In August 1946, some 70 young Jesuits gathered for summer school in a rambling wooden building that straddled a ridge on the border between western Maryland and Pennsylvania. They were members of the Maryland and New York provinces who before beginning the theological studies leading to ordination were teaching for a few years in one or other Jesuit high school.
Aug. 15, the feast of the Assumption of the Blessed Virgin Mary, was always the occasion for a festive dinner. On that day in 1946 there was something special to talk about. The New York Times reported that on the previous day, Avery Dulles, then almost 28 years old, had entered St. Andrew-on-Hudson, the Jesuit novitiate in Hyde Park, N.Y. He was the son of John Foster Dulles, a Wall Street lawyer and leading Presbyterian layman who in 1953 would become President Eisenhower's secretary of state.
Avery Dulles had graduated from Harvard in 1940 and became a Catholic a year later. While serving in the U.S. Navy from 1942 to 1946 he used his free time to write A Testimonial to Grace, an account of his conversion that has become a classic of its genre.
Jesuit novices in 1946 were given the title "Brother,” so during that Assumption Day dinner, one of the scholastics, in a burst of merriment, lifted a glass and cried, "A toast to Brother Dulles!”
When Avery Dulles, S.J., died on Dec. 12 last year, The Times of London called him "the most important American Catholic theologian of the 20th century.” He had been ordained in 1956 and in 1960, after graduate studies in Rome, he joined the faculty of Woodstock College, a Jesuit house of studies in Maryland. Most of his 25 books and 800 articles were written during the next 48 years. If the various translations of these works are also counted, the Dulles bibliography contains more than 2,000 entries. In recognition of his distinction as a theologian, Father Dulles was made a cardinal on Feb. 21, 2001.
In 1988 Avery Dulles became the first occupant of Fordham University's McGinley Chair in Religion and Society, a position he filled for the next 20 years.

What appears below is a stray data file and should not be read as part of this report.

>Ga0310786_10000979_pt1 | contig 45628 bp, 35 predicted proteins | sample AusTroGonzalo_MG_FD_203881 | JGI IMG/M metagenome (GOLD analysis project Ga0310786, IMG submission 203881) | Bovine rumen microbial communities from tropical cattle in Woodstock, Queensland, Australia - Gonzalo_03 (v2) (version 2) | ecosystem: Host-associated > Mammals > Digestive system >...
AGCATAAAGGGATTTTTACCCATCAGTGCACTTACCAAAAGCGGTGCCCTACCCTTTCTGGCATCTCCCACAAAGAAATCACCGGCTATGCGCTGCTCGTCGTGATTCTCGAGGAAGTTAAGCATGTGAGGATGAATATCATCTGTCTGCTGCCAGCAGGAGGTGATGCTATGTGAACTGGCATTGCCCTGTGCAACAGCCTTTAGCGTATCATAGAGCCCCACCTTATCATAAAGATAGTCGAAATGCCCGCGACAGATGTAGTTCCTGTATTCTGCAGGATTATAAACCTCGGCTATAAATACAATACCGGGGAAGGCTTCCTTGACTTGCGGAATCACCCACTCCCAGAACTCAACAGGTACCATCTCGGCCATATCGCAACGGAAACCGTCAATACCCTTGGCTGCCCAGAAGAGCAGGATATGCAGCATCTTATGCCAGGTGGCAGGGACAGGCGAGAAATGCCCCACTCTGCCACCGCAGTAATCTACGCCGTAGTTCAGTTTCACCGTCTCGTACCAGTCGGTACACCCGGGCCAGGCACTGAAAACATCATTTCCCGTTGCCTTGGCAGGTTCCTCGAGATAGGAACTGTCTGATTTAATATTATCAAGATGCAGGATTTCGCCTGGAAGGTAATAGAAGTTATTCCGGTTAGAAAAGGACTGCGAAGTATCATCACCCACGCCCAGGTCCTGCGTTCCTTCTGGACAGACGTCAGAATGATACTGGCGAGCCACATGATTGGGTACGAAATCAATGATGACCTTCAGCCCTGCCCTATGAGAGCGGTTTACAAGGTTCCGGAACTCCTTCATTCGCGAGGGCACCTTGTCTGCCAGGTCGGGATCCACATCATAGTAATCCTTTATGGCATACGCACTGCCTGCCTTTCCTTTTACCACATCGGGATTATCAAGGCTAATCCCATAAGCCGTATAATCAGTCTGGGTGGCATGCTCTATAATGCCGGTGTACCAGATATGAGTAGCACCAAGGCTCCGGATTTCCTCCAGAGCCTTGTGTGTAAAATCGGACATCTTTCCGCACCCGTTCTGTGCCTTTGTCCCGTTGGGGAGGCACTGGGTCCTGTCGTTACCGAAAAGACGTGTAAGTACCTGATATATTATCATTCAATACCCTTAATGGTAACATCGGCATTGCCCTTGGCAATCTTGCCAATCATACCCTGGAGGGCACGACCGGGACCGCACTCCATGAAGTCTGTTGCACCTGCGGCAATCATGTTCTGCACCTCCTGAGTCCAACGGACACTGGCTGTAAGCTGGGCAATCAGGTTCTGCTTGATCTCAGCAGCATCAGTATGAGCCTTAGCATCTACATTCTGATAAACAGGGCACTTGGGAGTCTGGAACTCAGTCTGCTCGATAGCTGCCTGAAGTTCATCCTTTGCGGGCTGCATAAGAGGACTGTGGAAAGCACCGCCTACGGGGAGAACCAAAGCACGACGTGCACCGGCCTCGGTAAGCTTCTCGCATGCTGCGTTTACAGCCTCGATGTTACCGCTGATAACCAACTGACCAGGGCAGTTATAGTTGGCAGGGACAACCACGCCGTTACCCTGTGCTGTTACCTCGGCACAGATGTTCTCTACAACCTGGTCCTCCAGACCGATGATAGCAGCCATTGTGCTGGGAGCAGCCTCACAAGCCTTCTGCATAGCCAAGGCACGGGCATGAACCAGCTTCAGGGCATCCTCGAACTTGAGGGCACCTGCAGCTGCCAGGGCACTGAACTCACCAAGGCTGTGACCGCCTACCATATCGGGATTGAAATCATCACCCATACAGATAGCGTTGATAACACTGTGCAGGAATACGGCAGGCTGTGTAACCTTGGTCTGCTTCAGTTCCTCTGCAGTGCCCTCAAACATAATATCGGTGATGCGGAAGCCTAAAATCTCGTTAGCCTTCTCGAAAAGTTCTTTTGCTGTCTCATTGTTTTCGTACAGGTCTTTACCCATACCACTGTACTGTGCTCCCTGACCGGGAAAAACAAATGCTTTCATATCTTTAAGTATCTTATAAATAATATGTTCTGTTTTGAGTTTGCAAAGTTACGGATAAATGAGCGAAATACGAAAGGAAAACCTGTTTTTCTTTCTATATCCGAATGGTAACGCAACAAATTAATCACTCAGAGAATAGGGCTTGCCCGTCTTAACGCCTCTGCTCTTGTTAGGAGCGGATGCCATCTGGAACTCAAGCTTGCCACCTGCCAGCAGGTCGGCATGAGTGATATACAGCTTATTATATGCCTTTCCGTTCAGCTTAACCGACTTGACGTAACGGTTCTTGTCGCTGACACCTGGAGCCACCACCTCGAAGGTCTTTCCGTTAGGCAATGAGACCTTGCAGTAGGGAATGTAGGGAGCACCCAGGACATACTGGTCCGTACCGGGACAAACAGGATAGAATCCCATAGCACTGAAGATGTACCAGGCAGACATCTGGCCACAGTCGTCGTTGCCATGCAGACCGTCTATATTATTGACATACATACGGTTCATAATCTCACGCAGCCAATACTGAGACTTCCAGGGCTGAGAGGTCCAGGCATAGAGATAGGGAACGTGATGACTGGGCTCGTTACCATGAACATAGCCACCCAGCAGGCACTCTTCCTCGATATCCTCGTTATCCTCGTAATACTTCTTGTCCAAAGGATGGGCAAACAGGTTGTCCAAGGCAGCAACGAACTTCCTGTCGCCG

During his naval service he had contracted polio. Although he recovered, by 2007 he was experiencing the effects of post-polio syndrome. This produced muscular atrophy that eventually made it impossible for him to walk, talk or swallow. In February 2008, therefore, he moved from the Fordham Jesuit community to Murray-Weigel Hall, the Jesuit infirmary next door to the Fordham campus in the Bronx.
Neither age nor infirmity, however, halted his intellectual apostolate. With the aid of Anne-Marie Kirmse, O.P., his research assistant since 1988, Cardinal Dulles put together during the last months of his life a selection of his writings that has just become available from Paulist Press under the title Evangelization for the Third Millennium.
The image of Avery Dulles nourished by a feeding tube but still at work is an emblem of Gospel ideals. After his death, someone talking to the physician who had overseen the cardinal's medical care in his final months remarked that although famous fathers rarely have famous sons, Avery Dulles had in his own way been as great a man as John Foster Dulles. The doctor, not himself a Catholic, made a correction. "Greater,” he said.
The son who venerated his father would probably have demurred, but history may not. In any case, "A toast to Cardinal Dulles!”